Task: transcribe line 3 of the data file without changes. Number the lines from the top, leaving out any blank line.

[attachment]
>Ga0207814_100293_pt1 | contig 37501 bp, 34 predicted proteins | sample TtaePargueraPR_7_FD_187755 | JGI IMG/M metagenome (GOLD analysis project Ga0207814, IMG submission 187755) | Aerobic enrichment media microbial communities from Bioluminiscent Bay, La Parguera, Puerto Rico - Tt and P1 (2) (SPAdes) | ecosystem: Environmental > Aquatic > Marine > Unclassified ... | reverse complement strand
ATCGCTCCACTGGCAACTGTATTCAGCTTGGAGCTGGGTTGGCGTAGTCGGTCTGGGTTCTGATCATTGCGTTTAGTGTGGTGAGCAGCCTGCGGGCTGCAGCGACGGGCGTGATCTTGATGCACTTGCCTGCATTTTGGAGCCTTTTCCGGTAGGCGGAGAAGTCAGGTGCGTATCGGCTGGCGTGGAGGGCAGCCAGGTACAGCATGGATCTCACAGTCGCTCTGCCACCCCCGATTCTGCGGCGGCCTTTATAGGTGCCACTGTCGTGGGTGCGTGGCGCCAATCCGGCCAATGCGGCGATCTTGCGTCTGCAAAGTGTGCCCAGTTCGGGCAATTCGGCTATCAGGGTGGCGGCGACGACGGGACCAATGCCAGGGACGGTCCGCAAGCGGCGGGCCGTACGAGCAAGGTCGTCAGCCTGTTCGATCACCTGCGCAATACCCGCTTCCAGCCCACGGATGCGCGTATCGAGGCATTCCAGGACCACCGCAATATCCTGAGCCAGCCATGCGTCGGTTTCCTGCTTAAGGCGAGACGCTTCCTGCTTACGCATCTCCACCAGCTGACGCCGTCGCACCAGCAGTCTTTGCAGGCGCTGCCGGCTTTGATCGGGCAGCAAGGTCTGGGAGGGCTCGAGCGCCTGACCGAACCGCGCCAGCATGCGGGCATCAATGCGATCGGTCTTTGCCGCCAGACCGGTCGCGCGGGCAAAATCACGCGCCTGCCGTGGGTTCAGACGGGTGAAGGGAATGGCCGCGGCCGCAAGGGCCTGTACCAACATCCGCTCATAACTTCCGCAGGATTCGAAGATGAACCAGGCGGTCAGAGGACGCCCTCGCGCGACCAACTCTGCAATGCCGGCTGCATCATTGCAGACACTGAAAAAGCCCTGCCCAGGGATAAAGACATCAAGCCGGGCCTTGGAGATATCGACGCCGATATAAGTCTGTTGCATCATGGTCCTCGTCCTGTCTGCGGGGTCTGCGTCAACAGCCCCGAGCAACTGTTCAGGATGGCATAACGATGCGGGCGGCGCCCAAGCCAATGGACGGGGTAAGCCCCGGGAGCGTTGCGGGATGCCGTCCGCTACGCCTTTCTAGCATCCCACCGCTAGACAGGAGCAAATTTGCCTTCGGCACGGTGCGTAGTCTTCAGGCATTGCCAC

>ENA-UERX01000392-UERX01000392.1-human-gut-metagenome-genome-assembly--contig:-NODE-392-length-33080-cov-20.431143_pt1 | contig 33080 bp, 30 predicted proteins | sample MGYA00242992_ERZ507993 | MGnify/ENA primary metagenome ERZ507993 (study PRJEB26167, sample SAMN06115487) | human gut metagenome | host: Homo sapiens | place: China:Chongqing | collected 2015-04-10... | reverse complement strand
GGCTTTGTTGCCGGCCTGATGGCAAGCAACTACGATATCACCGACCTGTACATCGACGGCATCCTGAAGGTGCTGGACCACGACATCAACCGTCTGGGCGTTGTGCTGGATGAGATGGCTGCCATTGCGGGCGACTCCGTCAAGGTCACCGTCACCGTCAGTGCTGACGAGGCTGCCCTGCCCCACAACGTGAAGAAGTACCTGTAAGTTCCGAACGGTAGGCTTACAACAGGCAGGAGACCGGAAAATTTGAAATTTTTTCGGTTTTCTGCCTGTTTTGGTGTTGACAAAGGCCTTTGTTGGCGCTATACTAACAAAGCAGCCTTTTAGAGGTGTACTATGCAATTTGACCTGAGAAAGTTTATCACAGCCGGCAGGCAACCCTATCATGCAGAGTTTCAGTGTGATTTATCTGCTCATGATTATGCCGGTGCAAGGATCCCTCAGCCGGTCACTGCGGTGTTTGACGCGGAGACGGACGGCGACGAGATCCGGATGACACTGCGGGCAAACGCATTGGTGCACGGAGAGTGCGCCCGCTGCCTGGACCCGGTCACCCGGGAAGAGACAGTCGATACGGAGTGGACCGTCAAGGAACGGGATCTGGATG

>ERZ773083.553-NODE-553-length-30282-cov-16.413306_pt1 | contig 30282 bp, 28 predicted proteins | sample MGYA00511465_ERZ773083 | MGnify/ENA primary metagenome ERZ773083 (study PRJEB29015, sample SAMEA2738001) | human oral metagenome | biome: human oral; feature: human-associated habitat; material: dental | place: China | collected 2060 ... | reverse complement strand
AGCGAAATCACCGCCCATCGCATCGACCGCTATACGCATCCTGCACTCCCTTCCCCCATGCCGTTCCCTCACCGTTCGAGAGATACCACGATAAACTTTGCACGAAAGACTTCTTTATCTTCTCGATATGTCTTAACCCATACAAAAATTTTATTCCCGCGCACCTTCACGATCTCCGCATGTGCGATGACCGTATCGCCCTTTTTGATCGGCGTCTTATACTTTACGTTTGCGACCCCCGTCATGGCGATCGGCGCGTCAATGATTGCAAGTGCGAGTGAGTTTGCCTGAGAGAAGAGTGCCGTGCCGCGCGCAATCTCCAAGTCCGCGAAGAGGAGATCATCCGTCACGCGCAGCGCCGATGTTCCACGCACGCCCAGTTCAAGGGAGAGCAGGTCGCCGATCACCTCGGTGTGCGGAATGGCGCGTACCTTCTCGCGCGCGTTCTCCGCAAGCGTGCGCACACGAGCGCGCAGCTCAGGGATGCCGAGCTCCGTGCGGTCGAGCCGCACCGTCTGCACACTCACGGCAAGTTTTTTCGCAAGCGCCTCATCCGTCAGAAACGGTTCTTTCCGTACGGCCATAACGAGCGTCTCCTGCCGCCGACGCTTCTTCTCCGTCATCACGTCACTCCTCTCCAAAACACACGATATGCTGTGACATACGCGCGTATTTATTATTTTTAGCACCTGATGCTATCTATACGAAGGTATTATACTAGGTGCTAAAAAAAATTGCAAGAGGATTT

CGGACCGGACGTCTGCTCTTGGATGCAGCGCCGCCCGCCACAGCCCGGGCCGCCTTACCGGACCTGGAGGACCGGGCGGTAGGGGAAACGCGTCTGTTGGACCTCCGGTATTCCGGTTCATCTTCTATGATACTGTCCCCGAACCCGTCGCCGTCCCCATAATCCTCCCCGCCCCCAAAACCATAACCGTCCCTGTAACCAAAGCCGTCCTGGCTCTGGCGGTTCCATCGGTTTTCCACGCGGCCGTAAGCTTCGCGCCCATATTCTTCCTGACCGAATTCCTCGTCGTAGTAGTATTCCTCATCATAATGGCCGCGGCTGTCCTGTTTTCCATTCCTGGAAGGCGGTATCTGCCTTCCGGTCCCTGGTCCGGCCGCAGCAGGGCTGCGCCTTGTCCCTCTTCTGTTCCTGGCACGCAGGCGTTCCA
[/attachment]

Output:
>ENA-UERX01000392-UERX01000392.1-human-gut-metagenome-genome-assembly--contig:-NODE-392-length-33080-cov-20.431143_pt1 | contig 33080 bp, 30 predicted proteins | sample MGYA00242992_ERZ507993 | MGnify/ENA primary metagenome ERZ507993 (study PRJEB26167, sample SAMN06115487) | human gut metagenome | host: Homo sapiens | place: China:Chongqing | collected 2015-04-10... | reverse complement strand